Urban Land Use Patterns: MEDCs
Geographers have tried to make sense of the patterns made by urban areas and have devised a number of models which urban areas in MEDCs could be compared to. The definitions below apply to all the models.
Zone 1: Central Business District; contains the major shops, offices and entertainment facilities.
Zone 2: Inner city area (twilight zone). This is an area of old housing and light manufacturing industry. This area dates back to the Industrial revolution when it filled with coal-fired factories and tenement housing blocks.
Zone 3: Low class residential. This is an area of poor quality housing, although the conditions are better than in Zone 2.
Zone 4: Medium class residential. This is an area of housing which was built between the wars. It is mainly semidetached housing and council estates.
Zone 5: High class residential (commuter zone). This is an area of expensive housing on the outskirts of the city. It also stretches in to the countryside beyond the city.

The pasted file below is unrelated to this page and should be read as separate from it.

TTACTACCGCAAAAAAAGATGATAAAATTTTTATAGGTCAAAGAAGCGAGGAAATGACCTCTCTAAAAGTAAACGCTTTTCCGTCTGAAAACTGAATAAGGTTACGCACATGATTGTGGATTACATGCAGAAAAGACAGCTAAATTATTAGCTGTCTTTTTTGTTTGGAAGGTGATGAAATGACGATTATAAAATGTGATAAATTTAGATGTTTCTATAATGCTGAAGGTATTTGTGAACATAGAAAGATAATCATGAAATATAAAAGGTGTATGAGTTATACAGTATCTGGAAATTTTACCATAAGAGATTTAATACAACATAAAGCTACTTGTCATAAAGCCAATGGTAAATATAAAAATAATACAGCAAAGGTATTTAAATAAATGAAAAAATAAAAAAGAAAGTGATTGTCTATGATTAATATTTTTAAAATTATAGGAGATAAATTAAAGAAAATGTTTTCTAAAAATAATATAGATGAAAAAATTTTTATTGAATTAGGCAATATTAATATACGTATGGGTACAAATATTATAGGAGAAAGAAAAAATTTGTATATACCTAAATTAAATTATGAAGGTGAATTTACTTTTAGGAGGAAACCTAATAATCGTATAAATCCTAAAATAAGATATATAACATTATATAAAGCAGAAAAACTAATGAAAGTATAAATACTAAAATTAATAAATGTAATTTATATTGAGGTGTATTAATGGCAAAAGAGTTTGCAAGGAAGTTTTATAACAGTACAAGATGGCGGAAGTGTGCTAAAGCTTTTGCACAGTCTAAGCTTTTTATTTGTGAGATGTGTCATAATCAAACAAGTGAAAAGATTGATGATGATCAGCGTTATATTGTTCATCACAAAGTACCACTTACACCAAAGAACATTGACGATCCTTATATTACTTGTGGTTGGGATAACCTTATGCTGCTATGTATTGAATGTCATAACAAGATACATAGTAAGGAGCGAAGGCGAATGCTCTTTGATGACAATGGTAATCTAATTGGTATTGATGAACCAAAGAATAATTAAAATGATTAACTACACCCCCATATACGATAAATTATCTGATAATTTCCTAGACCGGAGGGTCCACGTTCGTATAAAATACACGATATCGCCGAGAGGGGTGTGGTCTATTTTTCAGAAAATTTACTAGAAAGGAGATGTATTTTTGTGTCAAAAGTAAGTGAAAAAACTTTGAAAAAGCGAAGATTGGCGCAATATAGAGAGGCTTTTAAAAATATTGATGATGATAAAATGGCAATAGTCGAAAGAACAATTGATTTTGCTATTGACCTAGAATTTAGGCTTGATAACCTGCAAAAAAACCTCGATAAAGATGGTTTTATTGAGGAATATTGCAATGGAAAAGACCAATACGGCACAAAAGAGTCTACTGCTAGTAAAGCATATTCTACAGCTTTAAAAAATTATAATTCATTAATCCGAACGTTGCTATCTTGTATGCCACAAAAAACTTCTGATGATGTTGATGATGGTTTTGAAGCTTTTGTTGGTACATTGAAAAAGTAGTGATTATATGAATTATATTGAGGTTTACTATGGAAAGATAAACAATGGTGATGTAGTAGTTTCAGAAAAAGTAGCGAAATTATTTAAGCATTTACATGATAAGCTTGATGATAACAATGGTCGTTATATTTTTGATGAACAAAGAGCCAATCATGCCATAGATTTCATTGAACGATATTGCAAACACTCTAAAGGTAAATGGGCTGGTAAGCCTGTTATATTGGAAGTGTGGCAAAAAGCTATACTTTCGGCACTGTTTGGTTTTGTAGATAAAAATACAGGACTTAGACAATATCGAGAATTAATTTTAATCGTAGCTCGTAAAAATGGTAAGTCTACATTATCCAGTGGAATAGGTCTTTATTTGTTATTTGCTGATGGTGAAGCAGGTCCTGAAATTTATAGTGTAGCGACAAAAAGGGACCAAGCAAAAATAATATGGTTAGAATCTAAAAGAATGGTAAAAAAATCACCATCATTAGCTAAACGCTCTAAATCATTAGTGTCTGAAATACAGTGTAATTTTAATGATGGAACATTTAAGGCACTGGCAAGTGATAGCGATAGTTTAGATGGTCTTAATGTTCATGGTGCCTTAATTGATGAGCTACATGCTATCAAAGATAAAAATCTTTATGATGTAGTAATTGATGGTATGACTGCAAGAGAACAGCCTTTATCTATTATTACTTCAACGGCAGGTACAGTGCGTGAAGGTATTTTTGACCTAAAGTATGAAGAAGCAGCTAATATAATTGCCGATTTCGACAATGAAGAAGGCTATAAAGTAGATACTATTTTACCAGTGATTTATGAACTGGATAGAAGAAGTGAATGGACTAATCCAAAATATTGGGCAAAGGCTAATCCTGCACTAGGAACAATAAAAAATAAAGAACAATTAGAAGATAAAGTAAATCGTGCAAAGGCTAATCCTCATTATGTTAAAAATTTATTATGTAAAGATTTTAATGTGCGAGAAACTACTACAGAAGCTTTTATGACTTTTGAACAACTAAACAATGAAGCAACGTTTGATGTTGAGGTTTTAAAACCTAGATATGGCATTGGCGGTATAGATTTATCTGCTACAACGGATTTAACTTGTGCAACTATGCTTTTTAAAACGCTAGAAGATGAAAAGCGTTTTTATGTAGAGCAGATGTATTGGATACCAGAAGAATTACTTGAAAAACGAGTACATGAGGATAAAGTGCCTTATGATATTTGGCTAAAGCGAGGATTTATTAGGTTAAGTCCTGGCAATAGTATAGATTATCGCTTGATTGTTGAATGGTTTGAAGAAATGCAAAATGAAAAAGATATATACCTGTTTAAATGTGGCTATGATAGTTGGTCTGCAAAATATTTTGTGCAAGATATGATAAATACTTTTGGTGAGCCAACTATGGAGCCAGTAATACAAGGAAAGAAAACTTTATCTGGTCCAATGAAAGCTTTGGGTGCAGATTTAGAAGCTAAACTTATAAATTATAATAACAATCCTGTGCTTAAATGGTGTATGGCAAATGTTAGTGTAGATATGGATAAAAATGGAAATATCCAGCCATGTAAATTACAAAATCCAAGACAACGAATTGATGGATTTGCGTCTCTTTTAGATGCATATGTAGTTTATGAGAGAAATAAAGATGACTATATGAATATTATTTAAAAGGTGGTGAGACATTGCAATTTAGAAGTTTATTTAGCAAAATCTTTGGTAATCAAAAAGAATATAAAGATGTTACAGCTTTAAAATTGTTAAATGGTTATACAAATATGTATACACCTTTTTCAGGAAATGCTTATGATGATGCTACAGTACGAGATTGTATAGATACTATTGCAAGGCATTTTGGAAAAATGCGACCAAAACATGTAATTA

The concentric ring model (below) was devised by Burgess. It split the land use of the city into rings, starting from the centre. The idea was that urban areas grow equally in all directions, with the oldest, most dense housing being found closest to centre.
The Hoyt model (below) has land use concentrated in wedges or sectors radiating out from the city centre. For example, factories may be concentrated along a river, canal or road to form a zone of industry. This would attract low-class housing, but repel high-class residential land use.
There are three explanations for these land use patterns.
The urban area expanded outwards from the original site which is where the city centre is found today.
Rents and rates in the CBD became too expensive for people. In the suburbs there was more land and it was cheaper. Only businesses could afford to stay in the CBD, but even they needed to make the most of expensive land by building upwards.
3 Concentrations of similar land uses
One part of the urban area may have all the advantages for industrial location so that a lot of factories want to locate there; but few people want to live next door to a factory, so the residential areas are located elsewhere. Planners also prefer this segregation of land uses into definite zones.
Both the Burgess and Hoyt models can be applied to the land use patterns of Barcelona as shown in the simplified land use model below: